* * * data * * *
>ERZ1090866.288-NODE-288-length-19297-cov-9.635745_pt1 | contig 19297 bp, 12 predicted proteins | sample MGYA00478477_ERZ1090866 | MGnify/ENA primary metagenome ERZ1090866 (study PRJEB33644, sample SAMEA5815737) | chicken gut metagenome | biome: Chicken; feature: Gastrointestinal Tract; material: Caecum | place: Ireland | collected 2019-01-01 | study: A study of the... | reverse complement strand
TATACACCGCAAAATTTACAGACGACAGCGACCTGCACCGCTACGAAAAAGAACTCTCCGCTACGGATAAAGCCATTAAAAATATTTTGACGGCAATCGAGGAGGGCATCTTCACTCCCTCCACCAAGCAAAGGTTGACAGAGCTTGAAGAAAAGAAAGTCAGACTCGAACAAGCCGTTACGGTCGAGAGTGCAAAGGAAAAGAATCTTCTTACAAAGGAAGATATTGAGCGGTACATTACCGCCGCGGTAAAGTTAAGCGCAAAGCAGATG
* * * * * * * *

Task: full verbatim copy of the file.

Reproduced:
>ERZ1090866.288-NODE-288-length-19297-cov-9.635745_pt1 | contig 19297 bp, 12 predicted proteins | sample MGYA00478477_ERZ1090866 | MGnify/ENA primary metagenome ERZ1090866 (study PRJEB33644, sample SAMEA5815737) | chicken gut metagenome | biome: Chicken; feature: Gastrointestinal Tract; material: Caecum | place: Ireland | collected 2019-01-01 | study: A study of the... | reverse complement strand
TATACACCGCAAAATTTACAGACGACAGCGACCTGCACCGCTACGAAAAAGAACTCTCCGCTACGGATAAAGCCATTAAAAATATTTTGACGGCAATCGAGGAGGGCATCTTCACTCCCTCCACCAAGCAAAGGTTGACAGAGCTTGAAGAAAAGAAAGTCAGACTCGAACAAGCCGTTACGGTCGAGAGTGCAAAGGAAAAGAATCTTCTTACAAAGGAAGATATTGAGCGGTACATTACCGCCGCGGTAAAGTTAAGCGCAAAGCAGATG